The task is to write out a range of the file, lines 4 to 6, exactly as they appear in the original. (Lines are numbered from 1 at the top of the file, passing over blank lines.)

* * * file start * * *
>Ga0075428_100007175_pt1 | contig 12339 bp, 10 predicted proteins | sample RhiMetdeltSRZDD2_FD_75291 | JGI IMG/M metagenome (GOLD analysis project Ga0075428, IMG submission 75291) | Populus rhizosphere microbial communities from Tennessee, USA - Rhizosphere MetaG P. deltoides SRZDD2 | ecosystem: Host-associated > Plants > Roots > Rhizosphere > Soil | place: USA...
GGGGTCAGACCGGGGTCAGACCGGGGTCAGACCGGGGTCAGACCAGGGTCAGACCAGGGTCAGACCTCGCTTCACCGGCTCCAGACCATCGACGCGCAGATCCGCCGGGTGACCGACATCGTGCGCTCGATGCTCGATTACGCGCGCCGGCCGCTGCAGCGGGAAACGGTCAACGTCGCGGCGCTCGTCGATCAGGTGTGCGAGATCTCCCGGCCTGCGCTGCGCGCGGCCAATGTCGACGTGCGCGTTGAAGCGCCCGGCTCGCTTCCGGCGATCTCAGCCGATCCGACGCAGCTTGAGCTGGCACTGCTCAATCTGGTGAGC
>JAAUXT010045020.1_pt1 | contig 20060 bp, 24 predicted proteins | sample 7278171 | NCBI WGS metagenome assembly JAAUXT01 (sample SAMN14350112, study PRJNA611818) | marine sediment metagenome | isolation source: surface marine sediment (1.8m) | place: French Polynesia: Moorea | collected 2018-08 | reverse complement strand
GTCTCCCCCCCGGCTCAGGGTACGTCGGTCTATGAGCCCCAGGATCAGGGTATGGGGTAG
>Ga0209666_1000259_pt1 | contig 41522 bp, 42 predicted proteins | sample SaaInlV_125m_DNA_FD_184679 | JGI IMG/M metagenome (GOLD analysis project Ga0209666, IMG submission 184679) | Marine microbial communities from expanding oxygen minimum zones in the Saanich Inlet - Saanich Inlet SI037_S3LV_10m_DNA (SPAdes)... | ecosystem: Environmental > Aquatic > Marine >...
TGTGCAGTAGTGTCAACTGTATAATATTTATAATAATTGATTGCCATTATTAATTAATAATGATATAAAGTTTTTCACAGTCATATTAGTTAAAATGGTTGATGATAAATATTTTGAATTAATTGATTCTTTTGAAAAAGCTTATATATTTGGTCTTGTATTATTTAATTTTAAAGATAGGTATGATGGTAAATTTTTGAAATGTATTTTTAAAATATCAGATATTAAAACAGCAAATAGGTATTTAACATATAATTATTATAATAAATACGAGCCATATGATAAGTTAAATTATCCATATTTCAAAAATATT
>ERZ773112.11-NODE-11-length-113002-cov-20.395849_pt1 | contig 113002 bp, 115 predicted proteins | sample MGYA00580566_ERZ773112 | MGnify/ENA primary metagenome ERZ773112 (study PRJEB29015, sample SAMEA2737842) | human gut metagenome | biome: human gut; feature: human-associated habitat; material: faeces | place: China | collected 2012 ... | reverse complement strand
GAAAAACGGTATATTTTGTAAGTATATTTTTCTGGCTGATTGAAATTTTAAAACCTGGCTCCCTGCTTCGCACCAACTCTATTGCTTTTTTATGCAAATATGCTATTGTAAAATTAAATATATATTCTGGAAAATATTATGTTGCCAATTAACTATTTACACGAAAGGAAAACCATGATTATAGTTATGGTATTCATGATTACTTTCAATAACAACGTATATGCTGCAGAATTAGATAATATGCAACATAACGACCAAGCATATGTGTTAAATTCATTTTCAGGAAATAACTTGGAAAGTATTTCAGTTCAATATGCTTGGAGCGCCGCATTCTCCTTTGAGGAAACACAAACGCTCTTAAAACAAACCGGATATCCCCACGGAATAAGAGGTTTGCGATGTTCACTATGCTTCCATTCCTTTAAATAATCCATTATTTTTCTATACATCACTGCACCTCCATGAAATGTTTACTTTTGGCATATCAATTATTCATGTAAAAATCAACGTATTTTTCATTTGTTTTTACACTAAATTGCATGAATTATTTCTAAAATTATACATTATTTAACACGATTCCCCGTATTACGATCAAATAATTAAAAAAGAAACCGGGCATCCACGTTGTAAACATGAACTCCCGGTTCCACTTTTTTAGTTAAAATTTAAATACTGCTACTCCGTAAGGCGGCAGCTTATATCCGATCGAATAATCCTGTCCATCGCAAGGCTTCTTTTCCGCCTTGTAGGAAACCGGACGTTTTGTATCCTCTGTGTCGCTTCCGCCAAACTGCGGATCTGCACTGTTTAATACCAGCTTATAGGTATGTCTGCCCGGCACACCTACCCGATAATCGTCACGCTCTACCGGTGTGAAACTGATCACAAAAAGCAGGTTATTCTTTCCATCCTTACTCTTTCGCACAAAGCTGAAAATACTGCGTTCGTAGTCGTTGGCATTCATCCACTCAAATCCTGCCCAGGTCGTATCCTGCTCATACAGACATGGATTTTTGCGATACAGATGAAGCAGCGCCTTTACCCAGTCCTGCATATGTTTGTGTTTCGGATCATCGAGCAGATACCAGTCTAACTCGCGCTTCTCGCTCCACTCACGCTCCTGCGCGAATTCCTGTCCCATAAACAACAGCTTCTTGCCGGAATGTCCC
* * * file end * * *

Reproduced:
GTCTCCCCCCCGGCTCAGGGTACGTCGGTCTATGAGCCCCAGGATCAGGGTATGGGGTAG
>Ga0209666_1000259_pt1 | contig 41522 bp, 42 predicted proteins | sample SaaInlV_125m_DNA_FD_184679 | JGI IMG/M metagenome (GOLD analysis project Ga0209666, IMG submission 184679) | Marine microbial communities from expanding oxygen minimum zones in the Saanich Inlet - Saanich Inlet SI037_S3LV_10m_DNA (SPAdes)... | ecosystem: Environmental > Aquatic > Marine >...
TGTGCAGTAGTGTCAACTGTATAATATTTATAATAATTGATTGCCATTATTAATTAATAATGATATAAAGTTTTTCACAGTCATATTAGTTAAAATGGTTGATGATAAATATTTTGAATTAATTGATTCTTTTGAAAAAGCTTATATATTTGGTCTTGTATTATTTAATTTTAAAGATAGGTATGATGGTAAATTTTTGAAATGTATTTTTAAAATATCAGATATTAAAACAGCAAATAGGTATTTAACATATAATTATTATAATAAATACGAGCCATATGATAAGTTAAATTATCCATATTTCAAAAATATT